Frances Thumm - Arranger

Tim Boyle - Engineer

Biff Dawes - Engineer


Personal Context


I was introduced to the music of Tom Waits when I was 18. The first album I heard was his debut album Closing Time, and I was instantly hooked on his distinctive approach to the story-telling singer-songwriter genre. Over the next two years, I gradually worked my way through his catalogue in chronological order. Whilst I could sense he was heading in new directions at the end of the 1970s, nothing prepared me for what I was about to hear when I put my Swordfishtrombones CD into my hifi. It was like nothing I'd ever heard!


Creatively, Waits had somewhat painted himself into a corner throughout the 1970s. He'd become a pastiche of himself and was spiralling ever-deeper into a self-destructive lifestyle. In order to save himself and free himself from the Waits image, he moved in the most unforeseen direction.


He parted with everyone he had worked with in his career, including long time collaborator, producer Bones Howe and his label Asylum. He moved from the west coast to New York and began experimenting with producing his own music (something he did for the rest of his career).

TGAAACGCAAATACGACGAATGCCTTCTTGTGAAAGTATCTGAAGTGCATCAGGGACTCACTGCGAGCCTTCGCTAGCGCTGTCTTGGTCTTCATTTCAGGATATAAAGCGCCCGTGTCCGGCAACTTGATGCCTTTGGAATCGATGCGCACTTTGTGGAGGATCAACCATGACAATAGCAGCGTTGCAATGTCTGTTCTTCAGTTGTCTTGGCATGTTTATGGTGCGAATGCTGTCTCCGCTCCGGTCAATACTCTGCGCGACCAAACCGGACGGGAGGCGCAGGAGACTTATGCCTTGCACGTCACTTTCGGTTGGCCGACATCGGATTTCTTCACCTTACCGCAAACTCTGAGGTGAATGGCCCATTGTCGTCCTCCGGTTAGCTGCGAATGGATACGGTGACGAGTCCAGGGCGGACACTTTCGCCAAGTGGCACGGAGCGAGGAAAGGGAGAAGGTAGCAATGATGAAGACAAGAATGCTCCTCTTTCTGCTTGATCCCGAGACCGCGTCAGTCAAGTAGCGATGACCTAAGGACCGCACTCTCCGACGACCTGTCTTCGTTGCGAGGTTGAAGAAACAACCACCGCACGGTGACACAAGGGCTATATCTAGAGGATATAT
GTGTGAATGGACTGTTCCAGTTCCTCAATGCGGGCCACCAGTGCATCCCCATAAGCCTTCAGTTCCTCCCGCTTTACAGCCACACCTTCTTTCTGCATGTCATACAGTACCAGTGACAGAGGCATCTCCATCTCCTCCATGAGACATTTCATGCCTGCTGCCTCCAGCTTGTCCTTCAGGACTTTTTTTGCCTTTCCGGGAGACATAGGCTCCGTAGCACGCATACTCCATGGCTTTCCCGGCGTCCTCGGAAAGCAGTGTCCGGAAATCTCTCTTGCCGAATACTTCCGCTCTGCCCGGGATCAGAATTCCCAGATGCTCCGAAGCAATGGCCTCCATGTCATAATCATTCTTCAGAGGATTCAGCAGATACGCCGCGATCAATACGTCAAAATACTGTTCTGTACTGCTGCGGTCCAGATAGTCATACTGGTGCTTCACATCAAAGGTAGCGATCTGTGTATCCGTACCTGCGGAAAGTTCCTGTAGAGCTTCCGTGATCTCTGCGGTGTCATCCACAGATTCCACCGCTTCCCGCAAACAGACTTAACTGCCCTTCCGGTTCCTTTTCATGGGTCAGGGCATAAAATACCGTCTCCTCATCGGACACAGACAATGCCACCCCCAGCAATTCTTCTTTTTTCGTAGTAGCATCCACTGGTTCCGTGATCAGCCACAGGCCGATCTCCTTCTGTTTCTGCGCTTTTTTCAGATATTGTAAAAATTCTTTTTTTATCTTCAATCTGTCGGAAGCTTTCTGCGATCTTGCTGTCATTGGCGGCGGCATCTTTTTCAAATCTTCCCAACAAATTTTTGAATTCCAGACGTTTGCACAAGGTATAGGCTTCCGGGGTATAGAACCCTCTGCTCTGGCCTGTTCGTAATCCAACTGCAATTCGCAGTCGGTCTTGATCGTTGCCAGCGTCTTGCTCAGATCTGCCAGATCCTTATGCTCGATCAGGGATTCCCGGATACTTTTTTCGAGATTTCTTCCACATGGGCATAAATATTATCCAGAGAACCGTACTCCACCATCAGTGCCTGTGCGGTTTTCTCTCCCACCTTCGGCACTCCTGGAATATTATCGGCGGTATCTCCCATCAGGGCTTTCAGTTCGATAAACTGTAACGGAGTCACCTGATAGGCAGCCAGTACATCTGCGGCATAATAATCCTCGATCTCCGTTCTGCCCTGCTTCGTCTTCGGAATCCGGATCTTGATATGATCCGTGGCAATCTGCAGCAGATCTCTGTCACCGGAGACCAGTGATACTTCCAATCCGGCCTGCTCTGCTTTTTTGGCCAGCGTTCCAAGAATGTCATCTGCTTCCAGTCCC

Freed from record label expectations and the tried and tested working processes of former colleagues, he embarked on a body of work that explored texture, atmosphere, unfamiliar styles and musical traditions from non-American places. What resulted is dark, brooding, ominous, sometimes mercurial, with menacing moments thats starkly juxtapose sweet and loving passages, which themselves tail off into dissonance. There are moments on this album that even border on the avant-garde, such is its experimental nature.


My Takeaways


It took me several listens to get this album. I was such a heavy fan of Tom Waits' earlier work that I afforded him the benefit of the doubt when I didn't understand this album (at first). I'm glad I did!